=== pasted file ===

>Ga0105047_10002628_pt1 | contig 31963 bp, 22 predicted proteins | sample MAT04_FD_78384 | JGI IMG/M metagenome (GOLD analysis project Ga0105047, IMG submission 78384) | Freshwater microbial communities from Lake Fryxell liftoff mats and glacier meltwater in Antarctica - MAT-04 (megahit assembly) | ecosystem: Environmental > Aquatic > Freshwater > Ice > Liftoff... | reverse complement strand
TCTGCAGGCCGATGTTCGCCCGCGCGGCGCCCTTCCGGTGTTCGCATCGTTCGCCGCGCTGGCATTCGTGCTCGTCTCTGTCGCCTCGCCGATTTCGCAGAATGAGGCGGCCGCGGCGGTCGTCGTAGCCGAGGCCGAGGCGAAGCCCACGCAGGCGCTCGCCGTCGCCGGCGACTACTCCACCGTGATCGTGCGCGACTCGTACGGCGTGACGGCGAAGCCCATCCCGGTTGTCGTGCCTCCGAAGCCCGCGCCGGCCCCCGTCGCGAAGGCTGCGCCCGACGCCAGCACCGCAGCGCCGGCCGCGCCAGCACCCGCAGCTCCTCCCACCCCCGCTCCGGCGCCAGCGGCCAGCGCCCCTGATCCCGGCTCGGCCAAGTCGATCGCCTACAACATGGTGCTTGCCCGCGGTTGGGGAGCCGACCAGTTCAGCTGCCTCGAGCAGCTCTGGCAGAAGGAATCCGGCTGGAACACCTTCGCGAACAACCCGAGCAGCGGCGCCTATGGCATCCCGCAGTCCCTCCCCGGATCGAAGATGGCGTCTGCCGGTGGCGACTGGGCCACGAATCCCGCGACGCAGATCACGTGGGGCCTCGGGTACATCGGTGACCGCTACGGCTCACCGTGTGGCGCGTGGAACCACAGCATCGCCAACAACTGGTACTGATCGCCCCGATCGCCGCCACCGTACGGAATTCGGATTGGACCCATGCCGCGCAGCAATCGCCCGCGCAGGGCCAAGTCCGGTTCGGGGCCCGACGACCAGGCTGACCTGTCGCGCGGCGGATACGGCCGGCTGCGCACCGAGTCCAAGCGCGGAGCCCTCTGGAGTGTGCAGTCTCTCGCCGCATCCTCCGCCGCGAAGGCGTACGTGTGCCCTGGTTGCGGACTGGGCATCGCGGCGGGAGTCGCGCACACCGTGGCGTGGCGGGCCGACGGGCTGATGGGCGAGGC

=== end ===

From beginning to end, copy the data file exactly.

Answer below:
>Ga0105047_10002628_pt1 | contig 31963 bp, 22 predicted proteins | sample MAT04_FD_78384 | JGI IMG/M metagenome (GOLD analysis project Ga0105047, IMG submission 78384) | Freshwater microbial communities from Lake Fryxell liftoff mats and glacier meltwater in Antarctica - MAT-04 (megahit assembly) | ecosystem: Environmental > Aquatic > Freshwater > Ice > Liftoff... | reverse complement strand
TCTGCAGGCCGATGTTCGCCCGCGCGGCGCCCTTCCGGTGTTCGCATCGTTCGCCGCGCTGGCATTCGTGCTCGTCTCTGTCGCCTCGCCGATTTCGCAGAATGAGGCGGCCGCGGCGGTCGTCGTAGCCGAGGCCGAGGCGAAGCCCACGCAGGCGCTCGCCGTCGCCGGCGACTACTCCACCGTGATCGTGCGCGACTCGTACGGCGTGACGGCGAAGCCCATCCCGGTTGTCGTGCCTCCGAAGCCCGCGCCGGCCCCCGTCGCGAAGGCTGCGCCCGACGCCAGCACCGCAGCGCCGGCCGCGCCAGCACCCGCAGCTCCTCCCACCCCCGCTCCGGCGCCAGCGGCCAGCGCCCCTGATCCCGGCTCGGCCAAGTCGATCGCCTACAACATGGTGCTTGCCCGCGGTTGGGGAGCCGACCAGTTCAGCTGCCTCGAGCAGCTCTGGCAGAAGGAATCCGGCTGGAACACCTTCGCGAACAACCCGAGCAGCGGCGCCTATGGCATCCCGCAGTCCCTCCCCGGATCGAAGATGGCGTCTGCCGGTGGCGACTGGGCCACGAATCCCGCGACGCAGATCACGTGGGGCCTCGGGTACATCGGTGACCGCTACGGCTCACCGTGTGGCGCGTGGAACCACAGCATCGCCAACAACTGGTACTGATCGCCCCGATCGCCGCCACCGTACGGAATTCGGATTGGACCCATGCCGCGCAGCAATCGCCCGCGCAGGGCCAAGTCCGGTTCGGGGCCCGACGACCAGGCTGACCTGTCGCGCGGCGGATACGGCCGGCTGCGCACCGAGTCCAAGCGCGGAGCCCTCTGGAGTGTGCAGTCTCTCGCCGCATCCTCCGCCGCGAAGGCGTACGTGTGCCCTGGTTGCGGACTGGGCATCGCGGCGGGAGTCGCGCACACCGTGGCGTGGCGGGCCGACGGGCTGATGGGCGAGGC